Hypertrophy blocks improve your work capacity and energy reconstitution rate (8). This allows for more frequent, higher quality training sessions over the same timeline. So you not only get stronger but also gain a solid amount of muscle each competition cycle because of this. 

 

 

A side not to this is that I typically would not go any more than 12 reps on any primary exercise. If you’ve never done 6x10 squats before you will not want to just jump right into it, because it’s absolutely brutal. And in my opinion you’ll likely see a fairly steep drop off in transference to strength if you go much higher than 12 reps per set. 

 

 

The length of a cycle is also something you want to consider. For most people each block will last between 4-6 weeks because on average that’s how long it takes for the athlete to reach peak performance. This is an observation based on my experience coaching athletes, but block length may vary from one individual to the next. By peak performance I mean the top level of performance they can achieve within that block of training. If they exceed this point and continue training their performance will either stagnate or decline. But generally speaking if it takes you 4 weeks to reach your peak performance in one block it’s going to remain fairly consistent for the other blocks of training. 

 

 

So, now it’s time to put some numbers to this approach. Below is the progression that I use in my own program. I want to be clear that this is my program so by definition it’s designed for me. You may use it or adapt it based on what you think will work best for you. 

 

 

Hypertrophy Block:

 

 

 

Strength Block:

 

 

 

If however you still aren’t confident in building your own program using the above progression, I’ve included a 13 Week Intermediate Powerlifting Program. You can download it for free by clicking the link below. 

 

 

15 Week Powerlifting For Muscle Program

 

 

So lets review the main points of the article:

 

  1. Utilizing a phasic structure to implement hypertrophy blocks will allow you to increase muscle and strength over several training blocks. The order of each block is as follows: 1. Hypertrophy 2. Strength 3. Peak/Taper 4. Compete
     

  2. Incorporating hypertrophy blocks that preference higher volumes will increase work capacity and energy reconstitution rate. This allows you to recover faster and handle more challenging training sessions. Generally speaking use the 8-12 rep range for your main competitive lifts and 4-6 sets per lift.
     

  3. The use of top sets allows for increased exposures to high intensities to develops strength, while maintaining higher volumes during the drop sets stimulates muscle growth. A simple way to prescribe intensities is to do your drop sets at 5% less than your top set.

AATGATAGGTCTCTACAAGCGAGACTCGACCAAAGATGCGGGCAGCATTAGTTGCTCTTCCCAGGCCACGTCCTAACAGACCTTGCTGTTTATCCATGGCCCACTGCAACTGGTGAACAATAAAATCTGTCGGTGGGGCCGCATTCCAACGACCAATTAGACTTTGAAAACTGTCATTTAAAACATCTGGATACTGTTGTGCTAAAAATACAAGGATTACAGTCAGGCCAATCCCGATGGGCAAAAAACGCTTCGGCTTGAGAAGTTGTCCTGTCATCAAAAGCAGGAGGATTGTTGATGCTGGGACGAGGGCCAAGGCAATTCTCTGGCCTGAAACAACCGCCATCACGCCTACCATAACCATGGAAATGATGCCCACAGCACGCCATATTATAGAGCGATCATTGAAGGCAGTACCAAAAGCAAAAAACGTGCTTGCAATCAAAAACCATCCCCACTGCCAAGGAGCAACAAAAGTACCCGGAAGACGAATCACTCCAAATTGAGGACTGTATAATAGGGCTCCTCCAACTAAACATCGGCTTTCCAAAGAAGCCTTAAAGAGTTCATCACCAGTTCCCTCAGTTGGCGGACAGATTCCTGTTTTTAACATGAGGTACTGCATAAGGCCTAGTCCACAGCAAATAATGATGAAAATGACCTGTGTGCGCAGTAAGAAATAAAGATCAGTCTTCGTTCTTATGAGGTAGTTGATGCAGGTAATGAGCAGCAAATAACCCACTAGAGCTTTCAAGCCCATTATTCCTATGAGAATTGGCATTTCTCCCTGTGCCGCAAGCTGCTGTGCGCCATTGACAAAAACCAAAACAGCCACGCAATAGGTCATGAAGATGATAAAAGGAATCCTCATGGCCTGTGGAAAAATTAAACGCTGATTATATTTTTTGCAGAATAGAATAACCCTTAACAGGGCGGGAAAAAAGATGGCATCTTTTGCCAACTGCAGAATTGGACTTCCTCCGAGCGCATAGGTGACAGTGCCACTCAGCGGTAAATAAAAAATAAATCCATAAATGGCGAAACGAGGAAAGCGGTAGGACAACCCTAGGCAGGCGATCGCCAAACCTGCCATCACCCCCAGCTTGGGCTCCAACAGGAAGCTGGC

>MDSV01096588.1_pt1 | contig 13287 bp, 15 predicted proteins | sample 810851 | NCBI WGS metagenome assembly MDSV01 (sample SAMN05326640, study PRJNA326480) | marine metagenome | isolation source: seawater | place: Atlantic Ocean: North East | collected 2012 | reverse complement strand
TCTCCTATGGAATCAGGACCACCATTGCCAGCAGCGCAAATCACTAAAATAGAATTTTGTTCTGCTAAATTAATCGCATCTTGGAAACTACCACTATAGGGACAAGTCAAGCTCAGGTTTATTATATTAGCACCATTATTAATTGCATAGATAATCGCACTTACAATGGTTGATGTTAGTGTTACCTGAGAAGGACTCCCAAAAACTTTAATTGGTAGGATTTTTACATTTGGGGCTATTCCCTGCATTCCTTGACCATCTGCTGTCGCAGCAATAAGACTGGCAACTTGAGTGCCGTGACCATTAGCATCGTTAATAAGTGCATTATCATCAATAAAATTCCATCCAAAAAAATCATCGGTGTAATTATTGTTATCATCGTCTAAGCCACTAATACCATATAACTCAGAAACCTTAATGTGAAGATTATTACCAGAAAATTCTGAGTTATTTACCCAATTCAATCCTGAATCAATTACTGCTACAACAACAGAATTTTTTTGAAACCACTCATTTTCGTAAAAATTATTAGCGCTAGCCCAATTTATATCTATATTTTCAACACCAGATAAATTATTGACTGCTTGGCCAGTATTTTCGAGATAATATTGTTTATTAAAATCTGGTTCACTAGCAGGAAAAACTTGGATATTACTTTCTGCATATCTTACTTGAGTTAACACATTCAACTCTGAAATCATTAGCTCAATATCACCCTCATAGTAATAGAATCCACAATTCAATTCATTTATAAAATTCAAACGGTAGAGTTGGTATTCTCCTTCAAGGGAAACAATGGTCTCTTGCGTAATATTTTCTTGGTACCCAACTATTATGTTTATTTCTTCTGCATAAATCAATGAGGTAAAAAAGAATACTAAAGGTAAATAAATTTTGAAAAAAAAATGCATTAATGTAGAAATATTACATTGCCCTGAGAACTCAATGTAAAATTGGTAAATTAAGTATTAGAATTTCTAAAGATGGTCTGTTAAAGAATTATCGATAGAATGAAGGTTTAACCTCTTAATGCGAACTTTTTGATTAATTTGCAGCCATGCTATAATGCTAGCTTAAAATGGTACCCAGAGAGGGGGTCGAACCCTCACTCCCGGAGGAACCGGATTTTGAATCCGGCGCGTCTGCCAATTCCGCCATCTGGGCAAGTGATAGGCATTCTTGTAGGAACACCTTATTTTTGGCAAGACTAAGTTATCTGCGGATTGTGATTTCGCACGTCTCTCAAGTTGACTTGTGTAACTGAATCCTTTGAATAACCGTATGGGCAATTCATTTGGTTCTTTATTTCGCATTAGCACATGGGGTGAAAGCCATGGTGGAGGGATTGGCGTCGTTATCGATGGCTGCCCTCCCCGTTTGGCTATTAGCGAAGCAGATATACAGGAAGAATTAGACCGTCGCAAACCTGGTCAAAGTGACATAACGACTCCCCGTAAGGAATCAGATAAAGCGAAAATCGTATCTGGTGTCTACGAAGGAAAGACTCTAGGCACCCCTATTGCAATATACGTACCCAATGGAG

4. By tracking your progress you can determine the optimal length of each training block by how long it takes to reach peak performance. Since the time to peak stays relatively constant, each subsequent training block can remain the same length.

 

Since peaking is not the topic of this article we will not discuss it here. Our goal was to develop a practical approach to building muscle as a powerlifter without negatively impacting your strength, and I hope the above approach will be helpful in achieving this outcome. Good luck and lift big!

 

 

 

REFERENCES:

  1. Tonson, Anne, et al. “Effect of Maturation on the Relationship between Muscle Size and Force Production.” Medicine & Science in Sports & Exercise, vol. 40, no. 5, 2008, pp. 918–925., doi:10.1249/mss.0b013e3181641bed.
     

  2. Wilson, Jacob M., et al. “Concurrent Training.” Journal of Strength and Conditioning Research, vol. 26, no. 8, 2012, pp. 2293–2307., doi:10.1519/jsc.0b013e31823a3e2d.
     

  3. Issurin, Vladimir B. “Benefits and Limitations of Block Periodized Training Approaches to Athletes’ Preparation: A Review.” Sports Medicine, vol. 46, no. 3, 2015, pp. 329–338., doi:10.1007/s40279-015-0425-5.
     

  4. Hopkins, Philip M. “Skeletal Muscle Physiology.” Continuing Education in Anaesthesia Critical Care & Pain, vol. 6, no. 1, 2006, pp. 1–6., doi:10.1093/bjaceaccp/mki062.
     

  5. Schoenfeld, Brad J., et al. “Effects of Low- vs. High-Load Resistance Training on Muscle Strength and Hypertrophy in Well-Trained Men.” Journal of Strength and Conditioning Research, vol. 29, no. 10, 2015, pp. 2954–2963., doi:10.1519/jsc.0000000000000958.
     

  6. https://thehubedu-production.s3.amazonaws.com/uploads/2522/e4348dcd-32e6-40aa-bf56-c6d8d4a31f63/Science_and_Practice_of_Strenght_Training_Vladimir_M._Zatsiorsky_.pdf
     

  7. Cunanan, Aaron J., et al. “The General Adaptation Syndrome: A Foundation for the Concept of Periodization.” Sports Medicine, vol. 48, no. 4, June 2018, pp. 787–797., doi:10.1007/s40279-017-0855-3.
     

  8. Moritani, Toshio, et al. “Critical Power as a Measure of Physical Work Capacity and Anaerobic Threshold.” Ergonomics, vol. 24, no. 5, 1981, pp. 339–350., doi:10.1080/00140138108924856.